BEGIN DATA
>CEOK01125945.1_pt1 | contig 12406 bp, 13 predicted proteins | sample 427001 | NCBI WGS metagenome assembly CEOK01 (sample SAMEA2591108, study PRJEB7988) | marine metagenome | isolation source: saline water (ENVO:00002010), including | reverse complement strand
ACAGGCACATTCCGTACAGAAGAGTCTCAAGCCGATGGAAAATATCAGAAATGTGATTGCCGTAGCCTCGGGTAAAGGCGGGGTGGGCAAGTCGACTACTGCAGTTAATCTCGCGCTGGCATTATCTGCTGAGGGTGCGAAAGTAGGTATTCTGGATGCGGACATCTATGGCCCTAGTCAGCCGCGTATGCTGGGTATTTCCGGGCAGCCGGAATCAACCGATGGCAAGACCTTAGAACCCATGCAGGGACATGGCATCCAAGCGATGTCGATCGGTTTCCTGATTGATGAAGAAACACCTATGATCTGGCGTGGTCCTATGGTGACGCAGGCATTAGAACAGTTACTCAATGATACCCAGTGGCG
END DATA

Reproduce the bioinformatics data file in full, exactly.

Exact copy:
>CEOK01125945.1_pt1 | contig 12406 bp, 13 predicted proteins | sample 427001 | NCBI WGS metagenome assembly CEOK01 (sample SAMEA2591108, study PRJEB7988) | marine metagenome | isolation source: saline water (ENVO:00002010), including | reverse complement strand
ACAGGCACATTCCGTACAGAAGAGTCTCAAGCCGATGGAAAATATCAGAAATGTGATTGCCGTAGCCTCGGGTAAAGGCGGGGTGGGCAAGTCGACTACTGCAGTTAATCTCGCGCTGGCATTATCTGCTGAGGGTGCGAAAGTAGGTATTCTGGATGCGGACATCTATGGCCCTAGTCAGCCGCGTATGCTGGGTATTTCCGGGCAGCCGGAATCAACCGATGGCAAGACCTTAGAACCCATGCAGGGACATGGCATCCAAGCGATGTCGATCGGTTTCCTGATTGATGAAGAAACACCTATGATCTGGCGTGGTCCTATGGTGACGCAGGCATTAGAACAGTTACTCAATGATACCCAGTGGCG